OK. Enough philosophy. What does this have to do with Radio 4? Well, as I walked to work this morning I tuned in to a discussion concerning Peng Liyuan, the wife of Xi Jinping. Xi Jinping was selected as the next president of China on 8th November 2012. Peng Liyuan is a celebrity in her own right, being a ‘folk’ singer*, and Professor Delia Davin and Ross Terrill had been invited on the Today programme to discuss her in relation to Chinese politics. It was an odd segment. According to the Today website the discussion was supposed to ‘examine what role [women can] hope to achieve in Chinese politics today’, yet for most of the segment they discussed Peng Liyuan’s relationship to Xi Jinping with some comparisons to Mao’s wife, Jiang Qing. Ross Terrill has written a book on Jiang Qing, and the majority of the questions were directed towards him, instead of Professor Davin, who is described as ‘an expert on modern Chinese society with a special focus on gender’, who was asked what sort of music Peng Liyuan plays. Ross Terrill’s main comment on Peng Liyuan was that she would do best to keep herself entirely seperate from the politics of her husband. I’m not sure he even wondered just who this would be best for, and, to be honest, until I read the precis of the segment on the website, I thought it was a segment on how Peng Liyuan’s existing fame would impact on Xi Jinping’s career, instead of a discussion of women in Chinese politics. I wondered what Mr Terrill thought of Hilary Clinton’s involvement in politics – would he say she should have kept her nose well out of it and focused on doing what would be most complimentary to her husband’s career?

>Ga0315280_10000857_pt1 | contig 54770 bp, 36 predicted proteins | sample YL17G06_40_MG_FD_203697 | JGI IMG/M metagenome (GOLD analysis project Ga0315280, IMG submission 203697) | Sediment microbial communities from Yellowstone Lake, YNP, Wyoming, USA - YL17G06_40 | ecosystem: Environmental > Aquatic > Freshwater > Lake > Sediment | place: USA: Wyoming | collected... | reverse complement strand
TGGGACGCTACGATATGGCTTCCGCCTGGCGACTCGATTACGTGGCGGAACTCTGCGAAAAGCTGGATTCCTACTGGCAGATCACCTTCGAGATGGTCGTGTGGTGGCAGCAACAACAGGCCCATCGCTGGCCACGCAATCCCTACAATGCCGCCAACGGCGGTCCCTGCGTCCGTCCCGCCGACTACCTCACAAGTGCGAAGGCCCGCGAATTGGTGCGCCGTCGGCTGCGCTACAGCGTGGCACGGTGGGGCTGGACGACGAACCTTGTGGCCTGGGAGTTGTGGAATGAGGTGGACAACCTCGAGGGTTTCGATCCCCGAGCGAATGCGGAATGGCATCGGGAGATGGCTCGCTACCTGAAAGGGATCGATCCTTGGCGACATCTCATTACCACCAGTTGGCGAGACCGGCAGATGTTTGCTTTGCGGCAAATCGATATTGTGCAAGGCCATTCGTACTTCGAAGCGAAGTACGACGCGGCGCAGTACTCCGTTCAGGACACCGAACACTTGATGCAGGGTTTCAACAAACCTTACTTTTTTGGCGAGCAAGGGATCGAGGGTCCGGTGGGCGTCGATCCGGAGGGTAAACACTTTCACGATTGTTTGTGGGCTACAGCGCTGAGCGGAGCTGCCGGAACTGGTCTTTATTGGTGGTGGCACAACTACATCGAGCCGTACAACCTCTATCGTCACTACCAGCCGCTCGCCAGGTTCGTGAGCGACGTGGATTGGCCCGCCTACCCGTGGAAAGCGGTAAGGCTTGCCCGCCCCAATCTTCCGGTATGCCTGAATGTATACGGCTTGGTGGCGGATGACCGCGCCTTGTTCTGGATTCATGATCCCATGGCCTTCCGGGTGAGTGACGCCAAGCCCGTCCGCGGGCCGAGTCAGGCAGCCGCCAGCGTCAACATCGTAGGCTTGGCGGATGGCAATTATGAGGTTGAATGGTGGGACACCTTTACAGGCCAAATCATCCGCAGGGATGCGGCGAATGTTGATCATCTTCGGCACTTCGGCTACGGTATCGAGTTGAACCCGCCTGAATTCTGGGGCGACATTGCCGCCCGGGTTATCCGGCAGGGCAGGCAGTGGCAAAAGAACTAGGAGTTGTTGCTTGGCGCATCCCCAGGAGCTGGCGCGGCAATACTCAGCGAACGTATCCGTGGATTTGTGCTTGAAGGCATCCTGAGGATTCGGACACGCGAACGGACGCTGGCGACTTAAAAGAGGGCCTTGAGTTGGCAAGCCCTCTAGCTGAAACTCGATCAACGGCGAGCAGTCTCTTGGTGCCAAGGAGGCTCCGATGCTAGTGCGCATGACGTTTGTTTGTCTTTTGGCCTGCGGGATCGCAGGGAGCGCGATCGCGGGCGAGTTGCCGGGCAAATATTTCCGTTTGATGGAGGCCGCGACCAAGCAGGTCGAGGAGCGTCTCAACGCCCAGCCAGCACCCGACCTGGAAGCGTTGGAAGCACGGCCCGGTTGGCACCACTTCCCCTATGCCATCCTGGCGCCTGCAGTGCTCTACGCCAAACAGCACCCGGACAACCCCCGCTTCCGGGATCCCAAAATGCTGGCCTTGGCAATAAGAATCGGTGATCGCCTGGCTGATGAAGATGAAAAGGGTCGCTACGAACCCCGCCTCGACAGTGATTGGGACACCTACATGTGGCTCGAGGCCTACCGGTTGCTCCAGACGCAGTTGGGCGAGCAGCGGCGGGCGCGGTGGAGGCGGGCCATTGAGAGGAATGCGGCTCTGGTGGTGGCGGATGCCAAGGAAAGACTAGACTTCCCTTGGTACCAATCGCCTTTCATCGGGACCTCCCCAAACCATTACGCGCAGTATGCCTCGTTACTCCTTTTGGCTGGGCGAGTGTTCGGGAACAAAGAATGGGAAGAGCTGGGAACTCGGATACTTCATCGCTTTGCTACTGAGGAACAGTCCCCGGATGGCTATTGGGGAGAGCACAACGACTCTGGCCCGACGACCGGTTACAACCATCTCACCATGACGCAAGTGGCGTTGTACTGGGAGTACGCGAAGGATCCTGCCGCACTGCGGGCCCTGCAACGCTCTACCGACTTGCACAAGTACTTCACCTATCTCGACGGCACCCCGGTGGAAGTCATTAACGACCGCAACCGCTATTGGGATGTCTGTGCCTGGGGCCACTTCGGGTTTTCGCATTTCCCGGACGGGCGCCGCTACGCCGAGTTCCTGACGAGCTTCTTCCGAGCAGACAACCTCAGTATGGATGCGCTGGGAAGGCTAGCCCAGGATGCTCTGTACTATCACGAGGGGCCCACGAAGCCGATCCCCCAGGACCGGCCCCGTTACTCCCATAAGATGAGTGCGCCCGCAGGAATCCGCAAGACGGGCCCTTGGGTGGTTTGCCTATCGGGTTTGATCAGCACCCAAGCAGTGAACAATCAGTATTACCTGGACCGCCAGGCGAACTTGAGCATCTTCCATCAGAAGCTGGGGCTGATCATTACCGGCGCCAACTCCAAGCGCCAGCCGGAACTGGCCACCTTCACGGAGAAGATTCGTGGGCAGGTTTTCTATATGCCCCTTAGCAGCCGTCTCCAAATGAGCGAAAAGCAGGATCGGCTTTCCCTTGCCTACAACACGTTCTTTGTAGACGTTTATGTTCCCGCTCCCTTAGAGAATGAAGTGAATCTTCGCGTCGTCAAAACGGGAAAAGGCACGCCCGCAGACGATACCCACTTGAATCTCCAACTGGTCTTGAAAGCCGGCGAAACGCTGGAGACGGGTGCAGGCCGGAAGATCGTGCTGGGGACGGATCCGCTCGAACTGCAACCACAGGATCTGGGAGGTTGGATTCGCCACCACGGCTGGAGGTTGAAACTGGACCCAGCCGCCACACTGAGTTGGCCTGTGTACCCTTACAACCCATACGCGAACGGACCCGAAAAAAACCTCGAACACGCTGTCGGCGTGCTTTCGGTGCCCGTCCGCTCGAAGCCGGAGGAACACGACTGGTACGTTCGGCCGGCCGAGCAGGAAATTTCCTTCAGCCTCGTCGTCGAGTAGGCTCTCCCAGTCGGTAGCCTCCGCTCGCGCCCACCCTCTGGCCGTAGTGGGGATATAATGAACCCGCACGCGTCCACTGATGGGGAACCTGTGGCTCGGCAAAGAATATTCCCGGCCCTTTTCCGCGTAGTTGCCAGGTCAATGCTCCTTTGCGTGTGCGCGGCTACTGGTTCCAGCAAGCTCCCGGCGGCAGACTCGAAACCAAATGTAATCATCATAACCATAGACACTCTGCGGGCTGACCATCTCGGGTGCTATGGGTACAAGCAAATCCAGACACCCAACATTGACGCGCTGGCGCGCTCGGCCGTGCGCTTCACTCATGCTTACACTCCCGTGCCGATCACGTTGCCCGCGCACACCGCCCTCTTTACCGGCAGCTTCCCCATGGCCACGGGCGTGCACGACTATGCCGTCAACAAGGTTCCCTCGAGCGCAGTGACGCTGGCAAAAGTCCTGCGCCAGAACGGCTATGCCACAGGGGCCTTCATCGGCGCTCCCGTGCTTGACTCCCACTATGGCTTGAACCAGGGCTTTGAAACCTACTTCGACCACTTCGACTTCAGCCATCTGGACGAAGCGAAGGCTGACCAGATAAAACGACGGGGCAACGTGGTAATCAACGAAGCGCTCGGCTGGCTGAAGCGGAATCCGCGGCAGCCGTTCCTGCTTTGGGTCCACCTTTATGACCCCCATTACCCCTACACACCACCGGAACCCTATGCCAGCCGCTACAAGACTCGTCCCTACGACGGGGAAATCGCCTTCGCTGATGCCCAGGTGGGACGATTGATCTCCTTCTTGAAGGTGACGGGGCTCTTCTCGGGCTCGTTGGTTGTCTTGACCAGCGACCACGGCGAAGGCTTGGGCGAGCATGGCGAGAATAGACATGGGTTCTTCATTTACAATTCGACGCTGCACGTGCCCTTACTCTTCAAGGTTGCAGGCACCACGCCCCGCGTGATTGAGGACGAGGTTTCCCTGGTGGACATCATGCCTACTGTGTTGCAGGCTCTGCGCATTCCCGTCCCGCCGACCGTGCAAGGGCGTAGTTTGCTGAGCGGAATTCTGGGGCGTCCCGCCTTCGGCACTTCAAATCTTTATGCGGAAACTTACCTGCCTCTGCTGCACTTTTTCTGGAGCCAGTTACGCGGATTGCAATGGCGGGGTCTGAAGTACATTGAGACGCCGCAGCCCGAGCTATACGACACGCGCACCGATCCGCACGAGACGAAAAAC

This was bizarre in itself, but then, towards the end of the segment, when the question of chinese feminism was finally raised, the question was directed to the biographer, and not to the woman who is an expert on gender issues in modern Chinese society. I was flabbergasted when Terrill confidently bemoaned the lack of feminism in Chinese society, only able to reference three historical figures who had gained some power through their husbands in the distant past. This, to him, was Chinese feminism. John Humphreys, the presenter, seemed to be expecting this answer – well, of course, the Chinese are sexist, aren’t they? Not like us in the liberated West (where we ignore the female expert when discussing the question of women and power in favour of the male biographer). He allowed Professor Davin a brief comment in what was clearly supposed to be a sentence before the programme closed and handed over to the news. To my relief, she expressed the same shock I did. Indeed, she said something to the effect of ‘Well, I’m glad you did [give me the chance to speak] I wanted to shreik at that comment!’. Because anyone who knows the slightest bit about Chinese history in the 19th and 20th centuries should know that what Terrill said was patently ridiculous and insultingly dismissive.